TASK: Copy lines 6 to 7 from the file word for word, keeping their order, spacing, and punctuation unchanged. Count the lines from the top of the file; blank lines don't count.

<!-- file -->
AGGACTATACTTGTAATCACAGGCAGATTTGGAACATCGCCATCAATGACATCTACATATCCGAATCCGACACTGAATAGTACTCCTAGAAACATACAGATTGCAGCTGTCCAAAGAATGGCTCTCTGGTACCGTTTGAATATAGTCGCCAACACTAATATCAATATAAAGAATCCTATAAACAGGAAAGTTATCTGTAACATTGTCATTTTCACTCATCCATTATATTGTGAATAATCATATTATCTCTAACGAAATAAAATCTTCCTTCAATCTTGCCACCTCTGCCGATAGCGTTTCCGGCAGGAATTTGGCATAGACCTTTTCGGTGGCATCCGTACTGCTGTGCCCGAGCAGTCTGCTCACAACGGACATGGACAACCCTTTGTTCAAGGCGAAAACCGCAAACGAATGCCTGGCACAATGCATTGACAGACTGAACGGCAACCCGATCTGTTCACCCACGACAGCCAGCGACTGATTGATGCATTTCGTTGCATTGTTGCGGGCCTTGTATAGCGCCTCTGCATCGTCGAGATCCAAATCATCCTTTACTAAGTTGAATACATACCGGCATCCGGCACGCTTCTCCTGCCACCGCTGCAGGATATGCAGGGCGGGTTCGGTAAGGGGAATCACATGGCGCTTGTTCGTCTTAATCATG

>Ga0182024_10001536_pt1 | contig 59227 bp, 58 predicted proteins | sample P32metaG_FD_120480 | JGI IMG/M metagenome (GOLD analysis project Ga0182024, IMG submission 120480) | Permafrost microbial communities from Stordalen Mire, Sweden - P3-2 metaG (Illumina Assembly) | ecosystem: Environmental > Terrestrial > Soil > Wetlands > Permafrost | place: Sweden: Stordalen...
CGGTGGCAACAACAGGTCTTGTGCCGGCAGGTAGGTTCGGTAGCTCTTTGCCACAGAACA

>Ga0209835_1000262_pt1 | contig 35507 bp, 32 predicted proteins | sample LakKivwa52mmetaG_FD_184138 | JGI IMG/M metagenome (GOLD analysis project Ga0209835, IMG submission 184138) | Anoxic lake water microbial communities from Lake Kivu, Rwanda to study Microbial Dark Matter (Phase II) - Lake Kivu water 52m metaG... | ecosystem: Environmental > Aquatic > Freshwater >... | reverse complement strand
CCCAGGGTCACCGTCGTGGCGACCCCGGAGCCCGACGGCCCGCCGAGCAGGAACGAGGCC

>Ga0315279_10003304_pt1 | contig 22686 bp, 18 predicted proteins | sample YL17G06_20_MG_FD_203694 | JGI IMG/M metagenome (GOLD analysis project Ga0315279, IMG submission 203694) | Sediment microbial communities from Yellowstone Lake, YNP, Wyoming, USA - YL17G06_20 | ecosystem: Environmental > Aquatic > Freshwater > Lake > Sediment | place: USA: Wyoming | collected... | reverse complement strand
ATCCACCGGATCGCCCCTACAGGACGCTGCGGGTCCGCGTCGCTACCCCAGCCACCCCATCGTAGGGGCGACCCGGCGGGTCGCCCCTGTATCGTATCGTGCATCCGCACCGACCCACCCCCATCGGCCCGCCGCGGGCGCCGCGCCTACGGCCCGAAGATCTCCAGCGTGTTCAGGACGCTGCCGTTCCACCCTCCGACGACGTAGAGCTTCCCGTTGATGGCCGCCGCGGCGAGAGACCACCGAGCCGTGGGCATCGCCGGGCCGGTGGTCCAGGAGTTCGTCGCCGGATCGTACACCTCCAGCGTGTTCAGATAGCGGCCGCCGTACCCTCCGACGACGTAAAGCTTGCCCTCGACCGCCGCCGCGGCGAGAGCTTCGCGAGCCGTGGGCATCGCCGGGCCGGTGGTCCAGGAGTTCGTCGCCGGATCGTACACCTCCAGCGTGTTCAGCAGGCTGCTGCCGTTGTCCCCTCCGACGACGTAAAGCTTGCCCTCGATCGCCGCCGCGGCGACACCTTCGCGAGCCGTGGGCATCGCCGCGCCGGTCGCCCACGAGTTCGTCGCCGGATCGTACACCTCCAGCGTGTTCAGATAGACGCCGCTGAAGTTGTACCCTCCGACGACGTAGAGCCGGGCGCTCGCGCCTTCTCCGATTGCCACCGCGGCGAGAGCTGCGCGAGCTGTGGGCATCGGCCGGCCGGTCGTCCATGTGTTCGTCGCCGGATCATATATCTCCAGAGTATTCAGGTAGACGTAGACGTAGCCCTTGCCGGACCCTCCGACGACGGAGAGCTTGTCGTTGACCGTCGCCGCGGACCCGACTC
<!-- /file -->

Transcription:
>Ga0315279_10003304_pt1 | contig 22686 bp, 18 predicted proteins | sample YL17G06_20_MG_FD_203694 | JGI IMG/M metagenome (GOLD analysis project Ga0315279, IMG submission 203694) | Sediment microbial communities from Yellowstone Lake, YNP, Wyoming, USA - YL17G06_20 | ecosystem: Environmental > Aquatic > Freshwater > Lake > Sediment | place: USA: Wyoming | collected... | reverse complement strand
ATCCACCGGATCGCCCCTACAGGACGCTGCGGGTCCGCGTCGCTACCCCAGCCACCCCATCGTAGGGGCGACCCGGCGGGTCGCCCCTGTATCGTATCGTGCATCCGCACCGACCCACCCCCATCGGCCCGCCGCGGGCGCCGCGCCTACGGCCCGAAGATCTCCAGCGTGTTCAGGACGCTGCCGTTCCACCCTCCGACGACGTAGAGCTTCCCGTTGATGGCCGCCGCGGCGAGAGACCACCGAGCCGTGGGCATCGCCGGGCCGGTGGTCCAGGAGTTCGTCGCCGGATCGTACACCTCCAGCGTGTTCAGATAGCGGCCGCCGTACCCTCCGACGACGTAAAGCTTGCCCTCGACCGCCGCCGCGGCGAGAGCTTCGCGAGCCGTGGGCATCGCCGGGCCGGTGGTCCAGGAGTTCGTCGCCGGATCGTACACCTCCAGCGTGTTCAGCAGGCTGCTGCCGTTGTCCCCTCCGACGACGTAAAGCTTGCCCTCGATCGCCGCCGCGGCGACACCTTCGCGAGCCGTGGGCATCGCCGCGCCGGTCGCCCACGAGTTCGTCGCCGGATCGTACACCTCCAGCGTGTTCAGATAGACGCCGCTGAAGTTGTACCCTCCGACGACGTAGAGCCGGGCGCTCGCGCCTTCTCCGATTGCCACCGCGGCGAGAGCTGCGCGAGCTGTGGGCATCGGCCGGCCGGTCGTCCATGTGTTCGTCGCCGGATCATATATCTCCAGAGTATTCAGGTAGACGTAGACGTAGCCCTTGCCGGACCCTCCGACGACGGAGAGCTTGTCGTTGACCGTCGCCGCGGACCCGACTC